Thoughts on Benedict XVI’s state visit to England and Scotland

The Holy Father is about to travel to the "hedonistic wasteland … the geopolitical epicentre of the culture of death", and, judging from some of the nutty media coverage – Satan is irritated.

I think Satan particularly hates this visit to the the devil’s workshop in Europe.

As the Pope’s journey begins, here are a couple points I have been thinking about.

John Paul II’s visit was a pastoral visit.  He was the guest of the Church.

Benedict XVI is the guest of the Crown and government.  It is a state visit.

Newman is at last being beatified, the Anglican Communion is dissolving, Anglicanorum coetibus is out there, people are deciding where to worship based on new criteria.

It may be that after this trip we will not see another Pope travel to England.

I can’t help but think that this state visit brings a measure of closure some issues including those Henry VIII provoked. 

This state visit had to happen to close that rift symbolically, politically (if not religiously).  Will there be only four people and a dog to witness it?  So be it.  It will be done.  We prefer huge crowds, of course.  It may be that hordes will turn out.  They may not.  If they don’t, the Bishop of Rome still made a state visit, was received by the Queen, etc.

The Holy Father is also going to focus on something at the heart of pontificate: identity.  Pope Benedict, long before his election, has been concerned about the loss of the identity of Europe, the severing of its Christian roots.  Without that Christian component, Europe ceases to be Europe.  I believe he thinks the same must be said about England.

With those points in mind, I read in the UK’s best Catholic weekly, The Catholic Herald a story by Edward Pentin.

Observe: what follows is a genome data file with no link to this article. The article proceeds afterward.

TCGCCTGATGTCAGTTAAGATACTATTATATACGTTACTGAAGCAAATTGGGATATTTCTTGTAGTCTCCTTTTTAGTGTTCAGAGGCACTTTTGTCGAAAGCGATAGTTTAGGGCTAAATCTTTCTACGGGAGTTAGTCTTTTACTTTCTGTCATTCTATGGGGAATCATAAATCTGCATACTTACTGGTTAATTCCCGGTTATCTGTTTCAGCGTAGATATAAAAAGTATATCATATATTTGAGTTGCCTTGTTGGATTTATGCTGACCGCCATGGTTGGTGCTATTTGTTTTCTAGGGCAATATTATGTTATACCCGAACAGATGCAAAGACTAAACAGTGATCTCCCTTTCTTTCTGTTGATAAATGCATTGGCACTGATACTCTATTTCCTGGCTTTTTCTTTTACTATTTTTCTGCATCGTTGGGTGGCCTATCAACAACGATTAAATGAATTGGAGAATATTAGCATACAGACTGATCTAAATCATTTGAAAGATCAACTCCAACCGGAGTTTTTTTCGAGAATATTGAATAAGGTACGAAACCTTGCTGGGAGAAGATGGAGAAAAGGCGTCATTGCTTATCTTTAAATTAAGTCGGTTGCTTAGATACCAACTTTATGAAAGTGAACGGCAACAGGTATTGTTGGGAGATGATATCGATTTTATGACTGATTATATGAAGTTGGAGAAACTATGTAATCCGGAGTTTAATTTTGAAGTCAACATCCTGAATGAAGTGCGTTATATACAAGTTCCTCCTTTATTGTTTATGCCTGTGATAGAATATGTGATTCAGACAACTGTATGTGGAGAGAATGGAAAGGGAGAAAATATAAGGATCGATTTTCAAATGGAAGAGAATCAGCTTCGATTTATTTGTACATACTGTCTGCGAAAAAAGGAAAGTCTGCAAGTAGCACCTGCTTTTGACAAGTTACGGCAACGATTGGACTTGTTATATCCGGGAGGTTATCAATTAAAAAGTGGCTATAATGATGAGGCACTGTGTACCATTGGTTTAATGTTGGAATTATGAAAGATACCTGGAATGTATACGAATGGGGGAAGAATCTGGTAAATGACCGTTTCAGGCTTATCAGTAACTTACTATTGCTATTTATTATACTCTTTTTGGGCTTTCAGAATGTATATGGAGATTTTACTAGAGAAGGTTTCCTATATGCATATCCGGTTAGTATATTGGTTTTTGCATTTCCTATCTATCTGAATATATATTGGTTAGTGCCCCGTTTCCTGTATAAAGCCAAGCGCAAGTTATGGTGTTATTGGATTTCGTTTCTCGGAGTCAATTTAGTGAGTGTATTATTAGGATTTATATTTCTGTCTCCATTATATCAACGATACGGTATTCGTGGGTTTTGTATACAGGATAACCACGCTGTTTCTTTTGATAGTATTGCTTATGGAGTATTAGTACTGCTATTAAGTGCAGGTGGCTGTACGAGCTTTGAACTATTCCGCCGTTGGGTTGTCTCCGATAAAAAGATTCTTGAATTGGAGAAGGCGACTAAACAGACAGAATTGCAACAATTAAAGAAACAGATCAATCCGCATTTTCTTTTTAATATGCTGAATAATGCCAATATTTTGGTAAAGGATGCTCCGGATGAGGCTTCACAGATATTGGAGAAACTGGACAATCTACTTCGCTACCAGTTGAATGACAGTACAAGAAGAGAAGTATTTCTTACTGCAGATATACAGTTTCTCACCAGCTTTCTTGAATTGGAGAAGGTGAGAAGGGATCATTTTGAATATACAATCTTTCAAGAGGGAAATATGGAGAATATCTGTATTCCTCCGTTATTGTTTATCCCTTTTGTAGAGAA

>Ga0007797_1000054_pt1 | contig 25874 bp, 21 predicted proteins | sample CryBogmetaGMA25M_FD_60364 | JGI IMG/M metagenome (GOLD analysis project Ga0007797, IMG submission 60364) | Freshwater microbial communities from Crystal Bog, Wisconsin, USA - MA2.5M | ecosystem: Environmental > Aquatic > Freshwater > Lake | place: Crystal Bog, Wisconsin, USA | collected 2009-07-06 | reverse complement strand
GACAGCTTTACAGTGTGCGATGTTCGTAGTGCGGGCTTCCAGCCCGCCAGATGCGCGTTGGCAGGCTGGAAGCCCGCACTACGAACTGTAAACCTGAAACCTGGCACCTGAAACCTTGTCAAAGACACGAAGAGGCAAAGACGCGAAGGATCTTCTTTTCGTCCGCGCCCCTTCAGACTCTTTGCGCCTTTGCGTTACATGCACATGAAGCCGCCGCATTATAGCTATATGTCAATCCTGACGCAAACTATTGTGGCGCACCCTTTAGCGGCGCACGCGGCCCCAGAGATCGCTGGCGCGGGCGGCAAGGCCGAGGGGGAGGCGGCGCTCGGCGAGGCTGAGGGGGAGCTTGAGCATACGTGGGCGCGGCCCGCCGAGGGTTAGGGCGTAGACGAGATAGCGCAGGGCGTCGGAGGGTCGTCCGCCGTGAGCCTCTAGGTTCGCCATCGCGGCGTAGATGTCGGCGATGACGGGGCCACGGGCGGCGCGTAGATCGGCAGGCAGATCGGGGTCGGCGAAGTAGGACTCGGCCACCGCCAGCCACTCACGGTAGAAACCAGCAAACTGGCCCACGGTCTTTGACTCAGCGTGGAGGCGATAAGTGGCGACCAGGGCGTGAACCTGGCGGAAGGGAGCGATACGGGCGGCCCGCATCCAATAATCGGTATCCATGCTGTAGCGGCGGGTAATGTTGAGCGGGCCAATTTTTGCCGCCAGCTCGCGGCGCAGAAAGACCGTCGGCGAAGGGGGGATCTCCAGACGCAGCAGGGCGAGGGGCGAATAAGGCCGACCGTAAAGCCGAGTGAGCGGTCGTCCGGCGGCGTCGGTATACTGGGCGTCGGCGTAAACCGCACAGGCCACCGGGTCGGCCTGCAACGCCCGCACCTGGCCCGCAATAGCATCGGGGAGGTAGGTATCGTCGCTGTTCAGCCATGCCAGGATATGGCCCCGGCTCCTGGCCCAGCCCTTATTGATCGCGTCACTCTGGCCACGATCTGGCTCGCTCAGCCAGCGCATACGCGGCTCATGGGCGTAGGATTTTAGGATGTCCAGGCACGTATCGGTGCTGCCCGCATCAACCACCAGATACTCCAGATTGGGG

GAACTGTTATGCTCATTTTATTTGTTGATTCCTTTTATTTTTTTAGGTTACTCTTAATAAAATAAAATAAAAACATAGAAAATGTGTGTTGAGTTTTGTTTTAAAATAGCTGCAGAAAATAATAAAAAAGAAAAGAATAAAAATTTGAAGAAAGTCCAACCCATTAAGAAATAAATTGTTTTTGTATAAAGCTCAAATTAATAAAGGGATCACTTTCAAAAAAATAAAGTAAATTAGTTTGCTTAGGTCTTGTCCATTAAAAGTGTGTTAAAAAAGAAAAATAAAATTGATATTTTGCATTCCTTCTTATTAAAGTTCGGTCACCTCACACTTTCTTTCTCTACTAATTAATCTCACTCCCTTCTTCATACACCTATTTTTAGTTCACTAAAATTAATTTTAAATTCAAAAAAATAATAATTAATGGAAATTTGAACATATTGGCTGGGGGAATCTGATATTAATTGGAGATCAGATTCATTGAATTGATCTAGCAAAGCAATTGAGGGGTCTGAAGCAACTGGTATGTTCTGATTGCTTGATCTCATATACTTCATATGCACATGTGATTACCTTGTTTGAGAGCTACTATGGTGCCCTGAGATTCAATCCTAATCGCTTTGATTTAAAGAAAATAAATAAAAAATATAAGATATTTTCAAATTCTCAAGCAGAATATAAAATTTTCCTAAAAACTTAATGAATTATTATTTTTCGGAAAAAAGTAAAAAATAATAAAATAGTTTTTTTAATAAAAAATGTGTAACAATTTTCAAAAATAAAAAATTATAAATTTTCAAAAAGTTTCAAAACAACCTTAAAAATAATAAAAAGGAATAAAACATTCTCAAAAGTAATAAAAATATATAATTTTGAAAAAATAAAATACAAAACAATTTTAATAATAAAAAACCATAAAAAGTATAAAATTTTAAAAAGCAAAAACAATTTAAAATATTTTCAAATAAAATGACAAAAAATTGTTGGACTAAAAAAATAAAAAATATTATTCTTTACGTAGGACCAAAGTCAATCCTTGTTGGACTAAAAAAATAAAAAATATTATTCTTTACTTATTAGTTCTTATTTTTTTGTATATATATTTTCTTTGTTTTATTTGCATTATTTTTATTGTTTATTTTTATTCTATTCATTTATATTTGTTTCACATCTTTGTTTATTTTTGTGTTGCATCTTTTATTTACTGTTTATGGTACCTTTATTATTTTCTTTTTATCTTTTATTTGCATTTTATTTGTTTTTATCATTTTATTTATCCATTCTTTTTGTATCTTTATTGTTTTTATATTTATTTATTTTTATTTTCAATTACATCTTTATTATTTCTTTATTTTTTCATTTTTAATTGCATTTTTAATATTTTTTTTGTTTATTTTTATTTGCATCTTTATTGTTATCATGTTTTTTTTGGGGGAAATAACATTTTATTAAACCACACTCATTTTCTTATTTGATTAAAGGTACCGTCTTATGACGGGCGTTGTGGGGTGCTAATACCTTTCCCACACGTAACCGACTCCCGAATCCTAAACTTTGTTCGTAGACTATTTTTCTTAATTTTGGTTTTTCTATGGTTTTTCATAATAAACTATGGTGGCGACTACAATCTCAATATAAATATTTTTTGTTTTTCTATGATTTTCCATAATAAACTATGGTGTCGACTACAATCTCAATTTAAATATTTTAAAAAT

The Pope’s address in Westminster Hall is one of his most important ever

His address to the Queen will be equally historic, but it’s the one at the Palace of Westminster which will have a lasting impact

By Edward Pentin on Wednesday, 15 September 2010

Ask Vatican officials and others here in Rome which of Benedict XVI’s speeches will be the most important during the papal trip, and the answer is the one in Westminster Hall.

The Holy Father’s address to the Queen in Edinburgh will perhaps be equally historic, but it’s the one at the Palace of Westminster which is designed to have a lasting impact.

Freedom of conscience, faith and reason, and the positive contribution to society of the faith are the expected themes of the speech the Pope will deliver in the ancient chamber, perhaps most famous for being the place where St Thomas More was tried and condemned in 1535.

Westminster Hall has also been the site many other historical events, highly significant to British Catholics and to the nation as a whole. Originally constructed by William II (Rufus) in 1097, it was the venue for the coronation banquets of Henry VIII, Anne Boleyn, and Elizabeth I. Guy Fawkes and the Gunpowder Plot conspirators were tried there, as were Charles I and Sir William Wallace.

More recently, it was where Edward VII, George V, George VI, Queen Mary, Winston Churchill and Queen Elizabeth the Queen Mother all lay in state. It is also reserved for the most important addresses: Charles de Gaulle delivered a speech in the Hall on a visit to Britain in 1960, and Nelson Mandela did so in 1996.

For the government, Westminster Hall will be a crucial event, but so too will be the working dinner at Lancaster House on the Friday, attended by officials although not the Holy Father. “It’s not the point of the visit, but they [the government] are very interested in this [dinner],” one Vatican official told me. Common issues of concern will be international development, the environment, disarmament, education, HIV/Aids care and interreligious dialogue.

In his speeches, Benedict XVI will also raise matters which might make political leaders wince, namely those relating to marriage, life and the family, but he will apparently do this in a “delicate way”.

Whatever happens, expectations are “very high”, according to the official who’s been involved in some of the visit’s preparation. “Everything is well prepared, and it will be a very special moment. True, there have been difficulties, some people are not so happy with the visit, but it’s very important that ordinary people recognise he’s not just going for Catholics but for everyone, and with an important message to transmit.”